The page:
FOR THOSE WHO WANT TO LOVE WINE, BUT DON'T KNOW HOW
Cheers! Wine Consultants
By Dan & Krista Stockman
To say 2020 has been disappointing is an understatement.
Sure, there have been some great moments and opportunities to learn life lessons as a result of the pandemic. But many of the things we look forward to most have been sidelined – family gatherings, concerts, summer festivals, buying paper products whenever you want or need them, etc.
Through it all, though, we've had our wine. Even when all stores were closed, wineries and liquor stores had curbside service in a pinch. (We never actually needed to use that kind of service, thanks to our wine cellar, but it got close.) When we couldn't gather with friends over wine, we gathered with wine over Zoom. It wasn't the same, of course, but it was appreciated.
When the calendar turned to November a few weeks ago, that meant one thing to us: Nouveau Day is near! Nouveau Day, for those not familiar, is the day the first wine of the vintage is released in France. You can buy Beaujolais all year, of course – and we highly recommend that you do – but Beaujolais Nouveau is only available in November (starting the third Thursday of the month) and December, and should be consumed by New Year's Day.
Beaujolais Nouveau is a fun, festive wine. It's a party in a glass. It's like New Year's Eve for wine. It's a new beginning.
We figured that things might not be going as planned this year, but at least we'll have Nouveau to celebrate.
Then 2020 said: Think again.
In a good year, we can find as many as five or six different Nouveaux. And, usually, it's no problem finding at least two or three.
Not this year.
This year, the only Nouveau to be found is the ubiquitous Georges Duboeuf. This is the wine with the colorful label you will see in every wine section right now, though they usually don't last long. [Seriously, it needs to be consumed by the end of the year in which it was released – never mind that Dan recently saw bottles of the 2018 vintage at a local store, and not only was it not on deep clearance, it was 50 percent more than normal retail. That's expensive vinegar.] For the past several years, we've easily found the regular Duboeuf Nouveau and a rosé. But this year, the rosé was nowhere to be found, and other labels we frequently see aren't available either.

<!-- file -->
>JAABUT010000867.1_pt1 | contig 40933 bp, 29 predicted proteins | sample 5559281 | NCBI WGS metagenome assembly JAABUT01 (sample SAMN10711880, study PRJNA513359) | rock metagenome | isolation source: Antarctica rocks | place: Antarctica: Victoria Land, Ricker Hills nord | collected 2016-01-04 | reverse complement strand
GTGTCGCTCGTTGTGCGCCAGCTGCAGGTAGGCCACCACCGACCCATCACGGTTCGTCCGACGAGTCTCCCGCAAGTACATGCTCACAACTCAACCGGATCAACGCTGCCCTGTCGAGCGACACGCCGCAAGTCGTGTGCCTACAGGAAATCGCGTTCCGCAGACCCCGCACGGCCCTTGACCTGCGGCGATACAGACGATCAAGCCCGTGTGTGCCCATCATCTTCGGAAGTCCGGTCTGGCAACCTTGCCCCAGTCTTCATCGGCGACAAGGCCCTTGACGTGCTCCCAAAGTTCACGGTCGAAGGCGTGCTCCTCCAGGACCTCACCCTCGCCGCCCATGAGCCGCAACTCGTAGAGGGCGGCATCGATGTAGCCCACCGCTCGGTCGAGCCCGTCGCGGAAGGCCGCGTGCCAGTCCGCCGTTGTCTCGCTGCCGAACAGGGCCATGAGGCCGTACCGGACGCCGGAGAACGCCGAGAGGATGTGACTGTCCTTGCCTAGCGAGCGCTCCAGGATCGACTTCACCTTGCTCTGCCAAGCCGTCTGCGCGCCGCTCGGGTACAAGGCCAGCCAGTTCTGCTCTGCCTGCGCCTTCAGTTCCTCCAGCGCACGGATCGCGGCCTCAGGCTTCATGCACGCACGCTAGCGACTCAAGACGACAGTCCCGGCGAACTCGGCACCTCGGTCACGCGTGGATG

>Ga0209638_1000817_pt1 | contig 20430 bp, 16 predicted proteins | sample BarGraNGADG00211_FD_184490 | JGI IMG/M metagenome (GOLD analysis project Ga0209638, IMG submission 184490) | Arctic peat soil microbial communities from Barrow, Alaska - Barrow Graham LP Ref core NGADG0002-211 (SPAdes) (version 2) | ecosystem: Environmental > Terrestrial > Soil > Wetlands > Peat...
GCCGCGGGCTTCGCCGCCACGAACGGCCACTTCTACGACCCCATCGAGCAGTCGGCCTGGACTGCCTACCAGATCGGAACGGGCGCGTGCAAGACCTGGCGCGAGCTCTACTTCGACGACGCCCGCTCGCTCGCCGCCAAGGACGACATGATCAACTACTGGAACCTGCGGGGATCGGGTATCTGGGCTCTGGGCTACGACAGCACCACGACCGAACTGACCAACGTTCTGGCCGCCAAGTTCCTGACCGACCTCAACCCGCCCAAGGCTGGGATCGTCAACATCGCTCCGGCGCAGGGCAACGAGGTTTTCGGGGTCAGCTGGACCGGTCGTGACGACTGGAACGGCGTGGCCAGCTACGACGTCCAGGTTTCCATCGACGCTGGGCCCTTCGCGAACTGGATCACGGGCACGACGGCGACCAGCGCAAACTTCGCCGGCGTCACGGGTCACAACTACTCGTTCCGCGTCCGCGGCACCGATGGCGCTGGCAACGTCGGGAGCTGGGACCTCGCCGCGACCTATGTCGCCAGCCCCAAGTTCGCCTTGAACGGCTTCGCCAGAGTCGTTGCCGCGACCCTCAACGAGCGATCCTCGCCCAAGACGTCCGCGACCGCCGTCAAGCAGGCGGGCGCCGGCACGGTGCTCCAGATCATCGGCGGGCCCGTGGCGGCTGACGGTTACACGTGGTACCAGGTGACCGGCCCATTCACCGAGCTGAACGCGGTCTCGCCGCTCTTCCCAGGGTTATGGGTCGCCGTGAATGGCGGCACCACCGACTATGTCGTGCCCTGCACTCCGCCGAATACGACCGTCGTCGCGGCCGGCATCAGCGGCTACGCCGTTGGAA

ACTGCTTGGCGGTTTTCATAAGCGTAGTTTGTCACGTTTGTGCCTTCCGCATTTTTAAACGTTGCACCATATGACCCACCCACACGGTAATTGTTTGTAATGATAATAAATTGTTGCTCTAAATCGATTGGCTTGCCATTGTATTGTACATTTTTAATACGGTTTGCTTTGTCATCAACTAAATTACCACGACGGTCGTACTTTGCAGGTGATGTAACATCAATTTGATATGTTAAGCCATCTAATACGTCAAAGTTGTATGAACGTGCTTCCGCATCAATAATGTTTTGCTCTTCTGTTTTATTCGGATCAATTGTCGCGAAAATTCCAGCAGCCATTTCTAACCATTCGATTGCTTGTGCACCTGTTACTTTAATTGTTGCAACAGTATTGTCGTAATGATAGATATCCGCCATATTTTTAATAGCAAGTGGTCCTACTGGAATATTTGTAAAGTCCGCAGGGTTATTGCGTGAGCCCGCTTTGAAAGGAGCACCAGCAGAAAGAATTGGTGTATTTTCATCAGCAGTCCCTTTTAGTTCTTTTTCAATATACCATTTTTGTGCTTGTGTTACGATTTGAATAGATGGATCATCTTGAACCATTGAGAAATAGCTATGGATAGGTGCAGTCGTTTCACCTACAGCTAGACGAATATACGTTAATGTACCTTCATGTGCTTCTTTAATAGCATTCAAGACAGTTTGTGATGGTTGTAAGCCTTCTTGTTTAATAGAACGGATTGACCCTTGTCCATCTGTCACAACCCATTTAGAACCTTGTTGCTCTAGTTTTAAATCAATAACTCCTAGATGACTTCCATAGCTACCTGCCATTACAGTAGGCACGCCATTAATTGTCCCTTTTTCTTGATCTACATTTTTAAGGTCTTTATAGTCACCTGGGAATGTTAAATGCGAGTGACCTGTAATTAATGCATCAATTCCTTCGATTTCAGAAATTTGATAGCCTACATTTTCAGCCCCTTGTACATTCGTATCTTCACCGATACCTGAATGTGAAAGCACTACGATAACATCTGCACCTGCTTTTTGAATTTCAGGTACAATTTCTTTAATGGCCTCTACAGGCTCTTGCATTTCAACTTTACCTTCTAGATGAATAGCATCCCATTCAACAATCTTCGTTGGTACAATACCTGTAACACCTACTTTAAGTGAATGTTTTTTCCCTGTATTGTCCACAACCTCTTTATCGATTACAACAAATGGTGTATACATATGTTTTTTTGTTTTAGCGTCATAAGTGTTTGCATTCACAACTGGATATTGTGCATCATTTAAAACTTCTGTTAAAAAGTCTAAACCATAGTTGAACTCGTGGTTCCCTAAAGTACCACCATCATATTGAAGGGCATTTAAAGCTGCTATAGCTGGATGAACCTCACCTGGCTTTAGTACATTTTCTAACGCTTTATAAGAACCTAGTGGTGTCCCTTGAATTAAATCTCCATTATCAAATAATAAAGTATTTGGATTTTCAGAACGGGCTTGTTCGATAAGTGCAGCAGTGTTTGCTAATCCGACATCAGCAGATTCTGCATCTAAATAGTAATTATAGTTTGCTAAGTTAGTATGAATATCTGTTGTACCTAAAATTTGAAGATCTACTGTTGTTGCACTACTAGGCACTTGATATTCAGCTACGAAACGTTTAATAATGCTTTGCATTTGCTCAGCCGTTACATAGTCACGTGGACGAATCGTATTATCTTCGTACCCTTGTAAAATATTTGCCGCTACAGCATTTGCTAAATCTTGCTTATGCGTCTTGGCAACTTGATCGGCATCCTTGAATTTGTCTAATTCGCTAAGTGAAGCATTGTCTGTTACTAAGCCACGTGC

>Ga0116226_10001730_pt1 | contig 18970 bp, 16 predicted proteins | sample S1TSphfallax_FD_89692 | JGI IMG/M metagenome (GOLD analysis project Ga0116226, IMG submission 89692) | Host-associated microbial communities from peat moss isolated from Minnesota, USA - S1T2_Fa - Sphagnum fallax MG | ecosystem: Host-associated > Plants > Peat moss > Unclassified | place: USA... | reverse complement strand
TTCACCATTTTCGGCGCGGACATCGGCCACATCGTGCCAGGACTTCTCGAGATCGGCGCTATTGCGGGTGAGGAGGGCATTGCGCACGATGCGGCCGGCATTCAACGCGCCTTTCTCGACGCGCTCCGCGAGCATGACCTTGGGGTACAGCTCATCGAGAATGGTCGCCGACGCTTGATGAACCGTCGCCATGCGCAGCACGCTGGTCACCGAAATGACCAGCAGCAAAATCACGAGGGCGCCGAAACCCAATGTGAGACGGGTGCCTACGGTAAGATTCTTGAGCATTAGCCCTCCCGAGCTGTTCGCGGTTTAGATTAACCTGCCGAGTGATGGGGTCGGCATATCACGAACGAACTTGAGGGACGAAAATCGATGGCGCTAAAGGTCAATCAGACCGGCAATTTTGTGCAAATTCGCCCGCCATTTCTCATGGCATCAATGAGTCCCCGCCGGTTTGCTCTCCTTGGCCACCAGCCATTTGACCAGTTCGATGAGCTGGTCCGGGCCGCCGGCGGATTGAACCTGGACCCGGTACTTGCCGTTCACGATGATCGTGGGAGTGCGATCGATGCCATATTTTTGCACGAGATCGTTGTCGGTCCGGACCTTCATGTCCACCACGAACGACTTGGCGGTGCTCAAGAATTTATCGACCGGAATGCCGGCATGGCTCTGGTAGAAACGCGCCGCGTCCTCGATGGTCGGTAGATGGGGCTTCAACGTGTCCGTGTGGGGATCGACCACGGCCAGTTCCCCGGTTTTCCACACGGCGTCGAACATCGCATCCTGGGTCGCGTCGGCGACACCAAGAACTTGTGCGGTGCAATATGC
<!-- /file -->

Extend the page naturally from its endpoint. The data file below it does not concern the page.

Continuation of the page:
Why not? For one thing, fewer Nouveaux are being imported because of the tariffs imposed in the United States' trade dispute with the European Union. For another, big, wholesale distributors are getting rid of the wine reps who make sure stores know about, and carry, more obscure brands. It seems the industry would rather just have a website where stores can order inventory than pay commissions to a sales staff.
But at least we could find the DuBoeuf, so as we always do on Nouveau Day, we opened a bottle. And, again, we were disappointed. The nose was not as fresh and vibrant as usual – it usually has lots of yeast in the nose, which should be expected since it was grapes just a few weeks ago – and the taste was not nearly as fun and fruity as we expect. It tasted green, as if the grapes hadn't fully ripened, which is odd since the Beaujolais region had a heat wave in July and accelerated the ripening of the grapes. The wine just tasted forced. It's as if the grapes were saying, “You know, we're really not feeling it this year, either.” But, Nouveau Day comes like it or not, so the wine had to be made.
We're not sure why we expected anything different. The year started off with George Duboeuf dying at the age of 85 on Jan. 4. Chances are, if it wasn't for him, American wine-lovers wouldn't celebrate Nouveau the way we do – he turned an obscure, local French tradition into a worldwide marketing juggernaut.
We'll move on to the next holidays without Nouveau in hand, but since we have no holiday parties to attend and fewer people around the holiday table, maybe we don't need to fret about not having fun, yummy Nouveau to bring.
2021 has to be better, right?
2020: A year of disappointments delivers again